It was not until 5th January 1880 that the second body was recovered.  24 year old David Johnston, a railway guard now living in Edinburgh was found near the Tay (rail) bridge; his death leaving behind a young wife and child.

The following day, to the east of the bridge, local tradesman John Lawson, 25, was recovered.  Described as having reddish, curly hair, and wearing a dark tweed jacket, John joined the train at Ladybank, presumably returning home to see his wife and two children.

At the same time as John Lawson was recovered, searchers also found the body of 22 year old James Leslie, a clerk residing in Baffin Street with his parents.  Records show that he “assisted his parents” and was also listed as “single”, which could lead us to assume that his parents required a level of care and financial assistance that may not have allowed John much personal time to save money in order to settle down himself.

Slightly further West of the point where John and James were located, another body was found.  William Jack was 23 and a grocer in Dundee, who had joined the train in Dairsie, returning home to Dundee.  He had been visiting his mother, to comfort her in the wake of losing her daughter (his sister) only 2 weeks prior to the disaster.

Later that same afternoon, searchers located James Crighton, 22.  It is not recorded where he boarded the train, but it is known that he had attended his father’s funeral in Stair (Ayrshire).  Notes further indicate that he was considering approaching his employers to ask if he could take his father’s employment in order that he could provide for his mother and his eight siblings.

The final recovery of 6th January 1880 was that of 34 year old Robert Watson, a moulder from Dundee, travelling back home from Cupar.  In the late afternoon, as daylight was in it’s final stages, his body was found “abreast” of the Mars training ship.  Robert was travelling with his two young sons, Robert and David, who were recovered during the course of the search.  Robert’s wife, Mary was left widowed and had lost two of her sons, and still had a 3 year old and a 16 month old to take care of at home.

January 7th 1880 saw another large recovery, thanks to the valiant attempts of brave and determined searchers, who trawled the Tay for hours in desperate attempts to find all the casualties of the horrific disaster.  The first recovery of the day was made early in the morning.

John Marshall, 24, was found in waters to the East of the first broken pillar (closest to what is now Riverside Drive).  He was part of the train crew on board that day, joining the train at Edinburgh and leaving behind a young wife.

Less than 2 hours later, searchers recovered David Watson.  At 18 years old and single, David had already lost his father.  Records do not show a great deal of information relating to him, other than he was registered as a commission agent and was the son of a tobacconist.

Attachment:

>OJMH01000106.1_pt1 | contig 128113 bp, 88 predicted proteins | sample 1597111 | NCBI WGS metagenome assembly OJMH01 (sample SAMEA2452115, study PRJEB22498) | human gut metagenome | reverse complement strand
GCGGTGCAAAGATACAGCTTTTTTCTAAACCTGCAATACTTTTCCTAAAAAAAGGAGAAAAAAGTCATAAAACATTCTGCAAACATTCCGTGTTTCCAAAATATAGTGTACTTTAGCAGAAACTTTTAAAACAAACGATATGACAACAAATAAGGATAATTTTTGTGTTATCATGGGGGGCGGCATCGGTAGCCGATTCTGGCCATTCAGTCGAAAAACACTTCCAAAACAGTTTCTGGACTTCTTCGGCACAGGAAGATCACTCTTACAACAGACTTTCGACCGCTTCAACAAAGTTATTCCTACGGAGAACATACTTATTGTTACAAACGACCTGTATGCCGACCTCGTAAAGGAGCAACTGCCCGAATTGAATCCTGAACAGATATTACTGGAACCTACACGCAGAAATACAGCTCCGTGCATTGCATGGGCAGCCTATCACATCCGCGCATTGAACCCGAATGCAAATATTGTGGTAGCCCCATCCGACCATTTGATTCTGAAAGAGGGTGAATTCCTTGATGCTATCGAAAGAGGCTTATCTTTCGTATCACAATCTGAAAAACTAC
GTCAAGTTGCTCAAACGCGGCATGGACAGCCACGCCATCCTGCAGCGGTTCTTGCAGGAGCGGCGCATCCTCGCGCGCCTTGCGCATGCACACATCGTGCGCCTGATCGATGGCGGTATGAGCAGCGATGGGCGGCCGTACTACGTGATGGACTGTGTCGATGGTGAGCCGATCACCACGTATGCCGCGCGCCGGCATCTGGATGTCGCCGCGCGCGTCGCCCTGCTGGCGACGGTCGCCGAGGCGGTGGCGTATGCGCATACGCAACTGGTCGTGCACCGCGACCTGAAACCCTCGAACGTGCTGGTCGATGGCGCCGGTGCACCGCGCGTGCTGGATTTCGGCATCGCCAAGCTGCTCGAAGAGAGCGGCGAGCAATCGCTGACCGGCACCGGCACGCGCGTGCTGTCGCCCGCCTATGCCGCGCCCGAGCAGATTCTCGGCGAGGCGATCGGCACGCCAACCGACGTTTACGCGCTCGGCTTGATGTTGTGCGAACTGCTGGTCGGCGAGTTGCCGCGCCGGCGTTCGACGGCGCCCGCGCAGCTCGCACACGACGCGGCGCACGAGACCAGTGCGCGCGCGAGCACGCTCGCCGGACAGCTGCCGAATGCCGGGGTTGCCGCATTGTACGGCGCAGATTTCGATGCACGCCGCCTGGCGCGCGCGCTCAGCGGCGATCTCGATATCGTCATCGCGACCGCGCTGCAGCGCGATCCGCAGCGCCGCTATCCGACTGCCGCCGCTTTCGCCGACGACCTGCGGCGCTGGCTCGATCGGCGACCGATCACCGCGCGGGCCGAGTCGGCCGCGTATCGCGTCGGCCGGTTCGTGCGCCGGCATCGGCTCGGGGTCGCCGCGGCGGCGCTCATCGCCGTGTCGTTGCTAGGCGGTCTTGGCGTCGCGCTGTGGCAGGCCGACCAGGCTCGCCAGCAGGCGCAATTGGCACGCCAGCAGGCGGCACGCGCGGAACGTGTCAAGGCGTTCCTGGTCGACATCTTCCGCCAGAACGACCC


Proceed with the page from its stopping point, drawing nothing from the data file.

41 year old William McDonald was the next recovery.  Of stout build, with fair hair, William was a sawmiller who lived in the city.  He was found not long before noon, with records showing that he was married with 2 children – one of whom, 11 year old David, boarded the train with him at Newburgh.

At the same time as William was located, the body of teacher and registrar David Neish was found.  Having visited relatives in Kirkcaldy, David was travelling home with his 4 year old daughter Isabella.  With distinct “salt and pepper” hair, wearing a tweed suit, tweed overcoat and a dress hat, David died with some of his possessions still on him, such as a chained, silver watch and a brown silk umbrella.  His widow was left to raise their remaining four children.

James Millar, 26, from Dundee, but working in Dysart (near Kirkcaldy) was the 4th body found that day, taking the total recovered after thirteen days, to ten.  A flax dresser, James left behind a wife and child.  It is understood that James worked away from home to support his young family, and visited them at weekends.

Volunteers continued to trawl the area of water in and around the broken pillars and quickly located the body of 18 year old William Threlfell, from Dundee.  Described in the records as having “fair hair, thin face, fair complexion, rather slender make”, Wiliam was a confectioner in the city who had boarded the train at Edinburgh, along with a great deal of the passengers on that fated journey.

It was a few hours after this find that they came across the form of John Sharp, a 35 year old joiner, employed at the time by James Keiller & Sons, was found, again “abreast” the Mars.  He was the sole provider for his mother and father who lived in St Andrews.  He is described as being 5’10”, with a fair complexion and hair, grey eyes and having a small moustache.

Walter Ness was found an hour or so later some distance East of where the Mars was berthed under the bridge.  At 24, he was member of the Dundee Artillery Volunteers, and was buried with full military honours.  Dark featured and well dressed, Walter, originally of Kirkcaldy, joined the train at Ladybank, presumably to visit his mother in the Wellgate area of Dundee.

On 8th January 1880, around 11am, Thomas Davidson was found to the East of one of the destroyed pillars.  At 28 and single, he is described as a farm servant, orginally from Kilconquhar in Fife.  Amongst his possessions, he was found to have a silver watch, as well as silver rings in his ears.

Within an hour or so, the second body of the day was recovered close to another of the broken support pillars.  Archibald Bain, 26, had been visiting his uncle in Cupar with his younger sister, Jessie.  It is mentioned in the record of bodies that his father identified his body, as his mother had already passed away.